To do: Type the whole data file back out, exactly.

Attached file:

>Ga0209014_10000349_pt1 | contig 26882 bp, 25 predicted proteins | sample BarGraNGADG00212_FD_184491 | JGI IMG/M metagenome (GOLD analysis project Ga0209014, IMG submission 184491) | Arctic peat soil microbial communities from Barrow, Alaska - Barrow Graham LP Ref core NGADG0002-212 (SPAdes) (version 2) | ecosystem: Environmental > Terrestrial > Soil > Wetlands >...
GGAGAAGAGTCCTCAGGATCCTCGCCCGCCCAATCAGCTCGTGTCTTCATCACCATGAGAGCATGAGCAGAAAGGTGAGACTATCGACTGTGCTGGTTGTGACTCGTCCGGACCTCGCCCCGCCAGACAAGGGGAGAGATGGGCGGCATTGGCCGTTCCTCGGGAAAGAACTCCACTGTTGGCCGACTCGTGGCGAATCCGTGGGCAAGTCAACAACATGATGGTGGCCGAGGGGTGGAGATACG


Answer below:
>Ga0209014_10000349_pt1 | contig 26882 bp, 25 predicted proteins | sample BarGraNGADG00212_FD_184491 | JGI IMG/M metagenome (GOLD analysis project Ga0209014, IMG submission 184491) | Arctic peat soil microbial communities from Barrow, Alaska - Barrow Graham LP Ref core NGADG0002-212 (SPAdes) (version 2) | ecosystem: Environmental > Terrestrial > Soil > Wetlands >...
GGAGAAGAGTCCTCAGGATCCTCGCCCGCCCAATCAGCTCGTGTCTTCATCACCATGAGAGCATGAGCAGAAAGGTGAGACTATCGACTGTGCTGGTTGTGACTCGTCCGGACCTCGCCCCGCCAGACAAGGGGAGAGATGGGCGGCATTGGCCGTTCCTCGGGAAAGAACTCCACTGTTGGCCGACTCGTGGCGAATCCGTGGGCAAGTCAACAACATGATGGTGGCCGAGGGGTGGAGATACG